Monday, December 21st marks the official first day of winter. This astronomical event brings the shortest period of daylight and the longest night of the year. In the Northern Hemisphere, this is the December solstice and in the Southern Hemisphere, this is the June solstice. Today, areas near the North Pole will have no winter sunlight, while areas near the South Pole will have no summer darkness.
Solstice is derived from the Latin words sol, meaning “sun,” and sistere, meaning “to stand still.” Ancient traditions celebrated this day as the rebirth of the sun. While we’ve been feeling winter’s chill for quite some time now, the coldest days of winter still lie ahead. But we can’t just look toward the heavens for the reasoning behind that one. Our planet is made up of over 70% water—primarily oceans, which are slow to heat and cool. This time of year, the oceans still hold on to some of the residual warmth from summer. This means the coldest days of winter won’t come for another 6 weeks or so. Think about the amazing power that Nature holds! Our sun has the power to move ocean waves and warm our planet. Without it, there would be no life on Earth. And our oceans have the tremendous power to impact climate and landforms all over the world.
The Great Conjunction of Jupiter and Saturn
This year, the Winter Solstice is even more unique and profound. Jupiter and Saturn will appear to almost overlap, producing a phenomenon dubbed “the Christmas Star”. Although the planets will still be hundreds of millions of miles apart, Jupiter and Saturn will appear to be a mere .1 degrees apart, as viewed from Earth. While conjunctions occur every 20 years, the proximity of these planets within their orbit (to those watching from Earth) earns the name great conjunction. The last great conjunction of Jupiter and Saturn was in July 1623. However, the planetary alignment occurred as the sun was setting, making it impossible to witness. We’d have to travel back almost 800 years—to March 1226—to find a great conjunction of Jupiter and Saturn that was visible on Earth.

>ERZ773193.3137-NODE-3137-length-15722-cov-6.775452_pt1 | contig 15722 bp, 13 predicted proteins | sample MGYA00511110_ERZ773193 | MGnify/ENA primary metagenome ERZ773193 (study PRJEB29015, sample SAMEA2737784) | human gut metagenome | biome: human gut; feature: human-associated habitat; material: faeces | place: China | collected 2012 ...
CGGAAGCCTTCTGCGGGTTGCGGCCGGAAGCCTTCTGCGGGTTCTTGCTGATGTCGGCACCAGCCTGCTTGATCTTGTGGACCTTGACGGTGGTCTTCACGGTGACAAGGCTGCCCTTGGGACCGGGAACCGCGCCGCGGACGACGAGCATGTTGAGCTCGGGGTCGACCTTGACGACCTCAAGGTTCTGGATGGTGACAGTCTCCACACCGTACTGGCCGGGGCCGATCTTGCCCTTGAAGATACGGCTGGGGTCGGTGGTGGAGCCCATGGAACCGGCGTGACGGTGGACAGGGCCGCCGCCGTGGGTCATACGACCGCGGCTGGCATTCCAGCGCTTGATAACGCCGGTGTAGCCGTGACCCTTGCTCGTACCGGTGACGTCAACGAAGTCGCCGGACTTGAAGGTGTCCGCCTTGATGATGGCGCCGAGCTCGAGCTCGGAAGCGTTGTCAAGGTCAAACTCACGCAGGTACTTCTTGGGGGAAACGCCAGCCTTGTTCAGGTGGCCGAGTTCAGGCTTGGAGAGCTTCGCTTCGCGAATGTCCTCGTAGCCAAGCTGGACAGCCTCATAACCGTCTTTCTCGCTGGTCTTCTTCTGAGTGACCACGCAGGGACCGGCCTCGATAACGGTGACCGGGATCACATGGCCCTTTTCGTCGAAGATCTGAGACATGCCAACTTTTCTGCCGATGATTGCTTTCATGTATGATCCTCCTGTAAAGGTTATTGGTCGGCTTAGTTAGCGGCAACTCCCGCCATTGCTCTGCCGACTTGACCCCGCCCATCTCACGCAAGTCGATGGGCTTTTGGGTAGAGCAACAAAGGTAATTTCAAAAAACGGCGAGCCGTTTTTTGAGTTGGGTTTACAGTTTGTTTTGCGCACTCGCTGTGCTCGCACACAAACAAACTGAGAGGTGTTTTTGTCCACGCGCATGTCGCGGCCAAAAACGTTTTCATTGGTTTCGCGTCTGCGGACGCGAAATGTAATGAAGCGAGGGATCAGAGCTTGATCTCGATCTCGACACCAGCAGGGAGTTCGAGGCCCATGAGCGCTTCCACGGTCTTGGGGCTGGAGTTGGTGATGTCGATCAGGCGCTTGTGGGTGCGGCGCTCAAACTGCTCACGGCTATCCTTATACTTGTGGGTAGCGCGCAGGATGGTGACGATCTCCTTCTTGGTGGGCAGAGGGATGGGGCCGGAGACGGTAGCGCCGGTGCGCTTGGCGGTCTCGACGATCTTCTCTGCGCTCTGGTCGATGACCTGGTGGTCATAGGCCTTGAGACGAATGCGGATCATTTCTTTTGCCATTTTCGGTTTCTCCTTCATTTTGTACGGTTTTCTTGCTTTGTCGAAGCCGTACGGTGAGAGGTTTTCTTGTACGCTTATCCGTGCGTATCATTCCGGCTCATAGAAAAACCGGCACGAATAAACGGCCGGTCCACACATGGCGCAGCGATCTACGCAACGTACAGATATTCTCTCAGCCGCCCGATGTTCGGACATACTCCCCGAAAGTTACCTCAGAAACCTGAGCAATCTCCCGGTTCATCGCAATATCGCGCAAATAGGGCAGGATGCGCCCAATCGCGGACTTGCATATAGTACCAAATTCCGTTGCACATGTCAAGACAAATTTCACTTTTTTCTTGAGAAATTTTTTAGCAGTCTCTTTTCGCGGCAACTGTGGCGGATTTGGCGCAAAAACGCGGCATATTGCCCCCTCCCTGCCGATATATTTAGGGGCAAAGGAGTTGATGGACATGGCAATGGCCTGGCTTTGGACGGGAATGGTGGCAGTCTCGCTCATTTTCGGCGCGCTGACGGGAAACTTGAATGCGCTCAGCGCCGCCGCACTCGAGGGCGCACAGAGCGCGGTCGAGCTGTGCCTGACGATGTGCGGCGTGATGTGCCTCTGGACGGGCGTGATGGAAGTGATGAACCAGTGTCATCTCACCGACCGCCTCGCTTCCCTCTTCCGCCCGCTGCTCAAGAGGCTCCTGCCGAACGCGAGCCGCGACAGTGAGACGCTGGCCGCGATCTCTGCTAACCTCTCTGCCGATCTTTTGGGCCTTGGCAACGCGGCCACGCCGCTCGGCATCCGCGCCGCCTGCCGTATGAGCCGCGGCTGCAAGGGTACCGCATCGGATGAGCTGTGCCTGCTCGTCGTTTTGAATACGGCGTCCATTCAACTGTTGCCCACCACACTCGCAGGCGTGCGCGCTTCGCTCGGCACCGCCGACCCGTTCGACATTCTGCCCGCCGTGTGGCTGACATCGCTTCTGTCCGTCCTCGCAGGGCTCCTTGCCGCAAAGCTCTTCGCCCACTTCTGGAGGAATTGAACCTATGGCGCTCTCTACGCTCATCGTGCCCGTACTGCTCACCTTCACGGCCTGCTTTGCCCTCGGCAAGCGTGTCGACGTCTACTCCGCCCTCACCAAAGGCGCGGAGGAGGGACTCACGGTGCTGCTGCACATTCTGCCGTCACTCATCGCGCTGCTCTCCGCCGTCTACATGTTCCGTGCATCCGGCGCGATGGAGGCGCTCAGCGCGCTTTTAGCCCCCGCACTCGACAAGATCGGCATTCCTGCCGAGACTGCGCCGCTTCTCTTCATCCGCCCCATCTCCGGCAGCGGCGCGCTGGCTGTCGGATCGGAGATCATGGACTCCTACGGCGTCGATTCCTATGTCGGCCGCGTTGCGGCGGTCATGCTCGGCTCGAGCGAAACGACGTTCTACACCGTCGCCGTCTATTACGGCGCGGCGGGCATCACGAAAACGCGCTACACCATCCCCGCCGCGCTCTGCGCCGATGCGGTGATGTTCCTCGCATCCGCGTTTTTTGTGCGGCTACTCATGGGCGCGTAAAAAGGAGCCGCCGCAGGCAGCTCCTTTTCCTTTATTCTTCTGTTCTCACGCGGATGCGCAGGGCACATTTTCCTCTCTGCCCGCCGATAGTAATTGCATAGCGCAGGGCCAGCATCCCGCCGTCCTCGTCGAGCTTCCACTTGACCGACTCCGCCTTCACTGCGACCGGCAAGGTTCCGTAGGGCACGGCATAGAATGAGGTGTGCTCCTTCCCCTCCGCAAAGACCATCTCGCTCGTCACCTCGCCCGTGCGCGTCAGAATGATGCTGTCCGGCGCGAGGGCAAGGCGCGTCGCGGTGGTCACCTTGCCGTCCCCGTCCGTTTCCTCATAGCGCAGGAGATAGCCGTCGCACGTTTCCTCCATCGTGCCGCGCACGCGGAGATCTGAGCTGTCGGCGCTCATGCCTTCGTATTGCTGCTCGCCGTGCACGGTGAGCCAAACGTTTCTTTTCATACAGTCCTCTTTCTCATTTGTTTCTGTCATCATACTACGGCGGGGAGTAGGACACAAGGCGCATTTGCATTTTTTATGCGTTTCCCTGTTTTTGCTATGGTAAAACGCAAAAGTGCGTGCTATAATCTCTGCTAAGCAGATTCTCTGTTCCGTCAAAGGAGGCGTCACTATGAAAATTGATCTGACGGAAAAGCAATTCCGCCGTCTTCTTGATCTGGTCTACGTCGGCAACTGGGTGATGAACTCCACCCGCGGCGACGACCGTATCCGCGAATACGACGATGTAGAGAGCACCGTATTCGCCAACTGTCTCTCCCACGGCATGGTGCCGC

The best time to see the great conjunction is right before sunset on December 21st. But be sure not to miss it! It’ll be another 400 years before this event occurs again.
The heavens are shining tonight, and sharing their celestial light. How powerful to have two events—the Winter Solstice and great conjunction—all in one day. Stand in silent meditation throughout the day today, while holding the Qigong posture The Dragon Stands Between Heaven and Earth.
Read about the power of Jupiter and Saturn, and how you can connect with these heavenly bodies.
Join our upcoming virtual Winter Soup Cleanse with Grand Master Nan Lu. Nourish your body, mind and spirit, and start 2021 with a healthy dose of TLC.